ALTHOUGH it provides the lifeblood for the majority of industrial solid-state lasers, the humble CW lamp or flashlamp is rarely afforded the importance it deserves.
While the spotlight of attention has been on diode-pumped laser for some years, their lamp-pumped counterparts quietly outsell diode-pumped systems year after year, as the figures from a recent marketplace survey show.
This does not mean that the industry has got it all wrong in recent years.
Diode-pumped systems do offer clear advantages in many lower-power applications, first and foremost lifetime and stability.
However, understanding the capabilities of lamp-pumped lasers and their development might help to make the right system choice for the future depending on application needs.
Many will vividly remember the days when the lifetime of lamps in lasers was measured in days or, if you were lucky, in weeks.
If you are working with or designing lamp-pumped lasers today, you will immediately notice the progress that has been made in recent years.
Increasing lifetime by several hundred percent in just a few years is not what one would expect from a “mature” technology.
Indeed, there is a lot of research and development going on in some of the companies making laser lamps.
The example of a Heraeus Noblelight CW lamp for one and the same automotive application shows the difference.
About 10 years ago, the lamp lasted for 250 hours which was considered a good lifetime at the time. Then, significant progress was made by changing the cathode material, and lifetime doubled to 500 hours.
Today, with further improvements, the lamp lasts for more than 2,000 hours under identical operating parameters. Similar progress has been recorded in flash lamps.
The NextGen flash lamp series, introduced in 2006, pushes typical lifetime from 0.5 million shots to 3 million shots under harsh long pulse, high transfer conditions.
Improvements in lamp design
As early as 1982, an article on pulsed laser lamps stated: “Indeed, the science behind this vital component has shown little progress for about 10 years.” Shortly afterwards, the first big wave of improvement took place: optimising cathode material and geometry. In order to understand why this has considerable impact on lamp performance, let’s look at the typical failure mechanism of a laser lamp.
The temperature cycle of the cathode which reaches temperatures of more than 2000°C and temperature gradients of up to 10,000 K/mm leads to sputtering of cathode material onto the wall of the lamp.
Eventually, the tip of the cathode may crack or break up which leads to blackening of the internal wall of the lamp and reduces the light output from the lamp and consequently the laser output.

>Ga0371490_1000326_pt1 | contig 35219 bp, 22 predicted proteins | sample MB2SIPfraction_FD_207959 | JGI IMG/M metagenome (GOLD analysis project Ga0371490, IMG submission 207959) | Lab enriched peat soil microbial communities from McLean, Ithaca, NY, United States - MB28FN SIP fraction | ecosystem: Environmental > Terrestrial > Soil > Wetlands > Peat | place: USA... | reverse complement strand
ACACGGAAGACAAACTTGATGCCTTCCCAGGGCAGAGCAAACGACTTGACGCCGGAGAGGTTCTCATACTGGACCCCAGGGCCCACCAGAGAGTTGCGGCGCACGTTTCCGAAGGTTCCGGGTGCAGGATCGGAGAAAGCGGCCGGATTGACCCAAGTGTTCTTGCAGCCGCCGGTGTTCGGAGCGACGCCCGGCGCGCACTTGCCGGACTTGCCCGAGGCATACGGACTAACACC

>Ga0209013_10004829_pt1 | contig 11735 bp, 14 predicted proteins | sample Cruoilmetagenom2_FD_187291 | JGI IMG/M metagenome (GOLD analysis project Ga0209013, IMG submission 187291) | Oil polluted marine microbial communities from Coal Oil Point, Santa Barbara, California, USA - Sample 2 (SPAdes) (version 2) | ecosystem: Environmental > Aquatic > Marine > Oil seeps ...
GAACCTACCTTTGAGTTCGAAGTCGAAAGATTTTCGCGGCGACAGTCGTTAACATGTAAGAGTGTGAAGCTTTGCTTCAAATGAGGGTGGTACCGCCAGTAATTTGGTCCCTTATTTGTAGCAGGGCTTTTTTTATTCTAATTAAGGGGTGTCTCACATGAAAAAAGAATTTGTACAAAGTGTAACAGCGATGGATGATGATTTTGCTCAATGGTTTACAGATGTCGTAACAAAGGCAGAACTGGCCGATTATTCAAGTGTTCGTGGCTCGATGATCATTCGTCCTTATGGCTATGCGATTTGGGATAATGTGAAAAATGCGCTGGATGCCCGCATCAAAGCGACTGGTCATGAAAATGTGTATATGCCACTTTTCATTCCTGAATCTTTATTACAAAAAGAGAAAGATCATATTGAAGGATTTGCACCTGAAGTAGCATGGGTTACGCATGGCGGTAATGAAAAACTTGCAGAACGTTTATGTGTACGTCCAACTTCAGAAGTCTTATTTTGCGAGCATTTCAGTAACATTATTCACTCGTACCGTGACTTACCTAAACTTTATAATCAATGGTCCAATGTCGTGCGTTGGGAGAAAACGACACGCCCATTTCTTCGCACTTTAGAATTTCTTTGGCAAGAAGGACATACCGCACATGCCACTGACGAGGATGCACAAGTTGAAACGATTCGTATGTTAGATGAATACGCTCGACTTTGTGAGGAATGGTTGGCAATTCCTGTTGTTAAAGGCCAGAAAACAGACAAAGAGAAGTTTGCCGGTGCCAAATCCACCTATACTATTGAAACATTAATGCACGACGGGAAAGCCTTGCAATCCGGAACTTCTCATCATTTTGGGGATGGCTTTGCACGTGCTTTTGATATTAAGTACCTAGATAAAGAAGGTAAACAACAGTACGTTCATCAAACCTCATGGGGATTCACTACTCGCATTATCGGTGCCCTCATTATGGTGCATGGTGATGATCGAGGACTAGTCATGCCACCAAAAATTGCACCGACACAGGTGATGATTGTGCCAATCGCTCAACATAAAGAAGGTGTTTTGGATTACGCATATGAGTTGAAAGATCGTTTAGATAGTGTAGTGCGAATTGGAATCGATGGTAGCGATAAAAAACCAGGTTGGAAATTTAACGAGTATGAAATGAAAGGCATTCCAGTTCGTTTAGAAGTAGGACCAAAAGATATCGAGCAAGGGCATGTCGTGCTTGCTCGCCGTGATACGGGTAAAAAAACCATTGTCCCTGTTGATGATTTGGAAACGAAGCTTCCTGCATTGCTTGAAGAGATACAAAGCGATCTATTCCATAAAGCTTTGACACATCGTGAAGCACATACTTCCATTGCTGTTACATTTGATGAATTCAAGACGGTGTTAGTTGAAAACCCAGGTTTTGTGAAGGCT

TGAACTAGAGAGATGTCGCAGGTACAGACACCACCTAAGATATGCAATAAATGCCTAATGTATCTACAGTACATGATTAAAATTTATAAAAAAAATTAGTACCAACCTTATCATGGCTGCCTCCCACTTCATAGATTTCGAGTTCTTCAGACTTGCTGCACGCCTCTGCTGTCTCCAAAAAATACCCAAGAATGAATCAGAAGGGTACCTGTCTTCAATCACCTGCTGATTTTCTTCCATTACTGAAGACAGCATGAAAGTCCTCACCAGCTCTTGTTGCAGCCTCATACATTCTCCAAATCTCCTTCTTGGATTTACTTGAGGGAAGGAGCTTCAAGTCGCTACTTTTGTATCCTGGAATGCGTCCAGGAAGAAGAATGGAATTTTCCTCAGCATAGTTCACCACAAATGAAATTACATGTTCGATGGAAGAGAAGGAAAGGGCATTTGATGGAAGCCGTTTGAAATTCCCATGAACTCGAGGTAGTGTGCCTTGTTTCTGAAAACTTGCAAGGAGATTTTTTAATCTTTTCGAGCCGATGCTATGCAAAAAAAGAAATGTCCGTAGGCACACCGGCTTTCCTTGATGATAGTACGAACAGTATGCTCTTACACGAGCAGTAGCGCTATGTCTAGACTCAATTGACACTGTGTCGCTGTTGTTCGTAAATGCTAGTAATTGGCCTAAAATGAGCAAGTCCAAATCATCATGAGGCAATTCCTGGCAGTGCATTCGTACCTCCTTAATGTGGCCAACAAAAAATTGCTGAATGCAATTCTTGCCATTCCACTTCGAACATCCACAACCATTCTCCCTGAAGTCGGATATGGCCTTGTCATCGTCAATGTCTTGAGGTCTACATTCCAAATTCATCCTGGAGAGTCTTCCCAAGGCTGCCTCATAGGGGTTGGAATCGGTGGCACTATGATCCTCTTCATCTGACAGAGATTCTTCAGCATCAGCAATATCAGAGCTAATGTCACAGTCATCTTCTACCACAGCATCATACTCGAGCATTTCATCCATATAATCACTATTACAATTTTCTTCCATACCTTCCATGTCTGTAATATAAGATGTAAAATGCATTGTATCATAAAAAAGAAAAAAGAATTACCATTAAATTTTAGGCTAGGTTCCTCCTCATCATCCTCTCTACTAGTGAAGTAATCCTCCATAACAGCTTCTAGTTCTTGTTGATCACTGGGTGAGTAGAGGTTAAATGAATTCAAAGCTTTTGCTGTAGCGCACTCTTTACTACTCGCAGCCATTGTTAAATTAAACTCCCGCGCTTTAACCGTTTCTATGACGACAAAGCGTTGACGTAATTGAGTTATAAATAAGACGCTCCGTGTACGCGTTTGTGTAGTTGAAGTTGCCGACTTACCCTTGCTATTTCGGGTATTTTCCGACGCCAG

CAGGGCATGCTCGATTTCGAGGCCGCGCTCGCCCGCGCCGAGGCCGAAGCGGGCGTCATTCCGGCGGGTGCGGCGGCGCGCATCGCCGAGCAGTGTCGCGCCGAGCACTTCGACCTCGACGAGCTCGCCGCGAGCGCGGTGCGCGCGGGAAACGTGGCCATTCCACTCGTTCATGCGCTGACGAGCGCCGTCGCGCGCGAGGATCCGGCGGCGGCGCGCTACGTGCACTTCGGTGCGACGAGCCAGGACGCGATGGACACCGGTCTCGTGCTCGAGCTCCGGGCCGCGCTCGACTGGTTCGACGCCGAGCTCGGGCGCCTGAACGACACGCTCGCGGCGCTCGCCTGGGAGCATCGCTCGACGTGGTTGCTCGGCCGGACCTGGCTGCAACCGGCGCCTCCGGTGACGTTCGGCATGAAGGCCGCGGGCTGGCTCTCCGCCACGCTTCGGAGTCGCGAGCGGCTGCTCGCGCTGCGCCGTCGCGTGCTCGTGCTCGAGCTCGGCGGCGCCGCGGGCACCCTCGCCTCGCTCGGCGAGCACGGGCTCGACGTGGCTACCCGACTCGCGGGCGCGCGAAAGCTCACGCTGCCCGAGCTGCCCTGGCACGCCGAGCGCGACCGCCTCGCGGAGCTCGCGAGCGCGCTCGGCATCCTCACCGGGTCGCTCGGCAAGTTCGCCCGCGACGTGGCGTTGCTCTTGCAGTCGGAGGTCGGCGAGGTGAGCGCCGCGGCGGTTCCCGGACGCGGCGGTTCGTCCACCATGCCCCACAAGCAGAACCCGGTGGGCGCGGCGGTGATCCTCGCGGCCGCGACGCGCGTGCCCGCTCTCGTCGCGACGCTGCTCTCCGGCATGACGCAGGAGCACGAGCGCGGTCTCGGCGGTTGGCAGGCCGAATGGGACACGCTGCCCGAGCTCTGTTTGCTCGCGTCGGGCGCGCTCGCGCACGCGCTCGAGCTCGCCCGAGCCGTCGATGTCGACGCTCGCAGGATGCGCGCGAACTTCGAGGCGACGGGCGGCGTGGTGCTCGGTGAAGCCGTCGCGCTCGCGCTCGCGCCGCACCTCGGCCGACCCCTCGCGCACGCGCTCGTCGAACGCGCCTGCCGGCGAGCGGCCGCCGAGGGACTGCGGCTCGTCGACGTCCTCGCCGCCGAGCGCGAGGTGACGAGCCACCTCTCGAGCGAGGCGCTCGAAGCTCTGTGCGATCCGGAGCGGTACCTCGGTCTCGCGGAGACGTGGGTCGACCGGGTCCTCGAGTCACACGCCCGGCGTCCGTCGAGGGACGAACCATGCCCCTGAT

If the lamp is not replaced, further blackening occurs until eventually a point is reached when the lamp fails due to its wall absorbing a great deal of energy, resulting in failure of the quartz material which forms its body.
Heraeus addressed this problem in the 1980s with the HiCharge cathode design which incorporates a heat choke. This design allows control over the electron-emitting surface temperature and reduced temperature variations.
A second part of the HiCharge cathode technology was a new processing technique for the cathode material; doubling the lifetime for many lamp types.
Today, the company is again working on new ways to further push the limits of lamp performance. This time, the focus is on the manufacturing process of the lamps. For years, laser lamps have been basically hand-made due to the complexity of the processes involved.
Skilled lamp makers could achieve very good quality, but by automating and optimising key steps in the production process, further progress became possible. First of all, lamp-to-lamp tolerances become smaller, which means more stable performance for the lamp user.
Second, the process on the Heraeus Autoline makes a stronger seal possible, which in turn reduces the likelihood of lamp failure under high-power conditions.
And third, Heraeus introduced a new pumping process that leads to an even purer gas fill which again increases lamp lifetime.
But not only lifetime has gone up. New materials and production technologies have also enabled more powerful lamps and more powerful laser systems. While the average power of an industrial lamp-pumped laser was 20W in the 1970s and 500W in the early 1990s, it is 6,000W today.
While diode-pumped lasers are the first choice in many applications where lifetime is more important than power, flashlamp-pumped lasers are leading in all applications that require quick bursts of high energy. First and foremost, there is drilling, high-power cutting and welding.
But also lamp-pumped CW laser continue to thrive in areas where precision and robustness are important. One example is diamond cutting. Lamp-pumped lasers are working reliably in this application every day under harsh conditions in India and Africa.
Due to the high price of the raw diamonds, high stability of the lamp output is required to avoid any unnecessary waste.
Besides process-related benefits, there are the economical advantages of a lamp-pumped system. Lamps are more temperature-tolerant than diodes, making simpler cooling possible. Also the replacement costs for lamps are lower than for diode bars.
A leading laser system manufacturer estimates the service and lamp costs for a lamp-pumped laser to be approximately 3% of the laser purchase price in every 2,000 hour maintenance interval.
In comparison, the maintenance cycle for a diode-pumped laser may be more than 10,000 hours, but then, the replacement of the diodes may cost up to 80% of the laser purchase price.
* Tess Fitzpatrick is the GM of Heraeus Amba Australia, 03 9874 7455.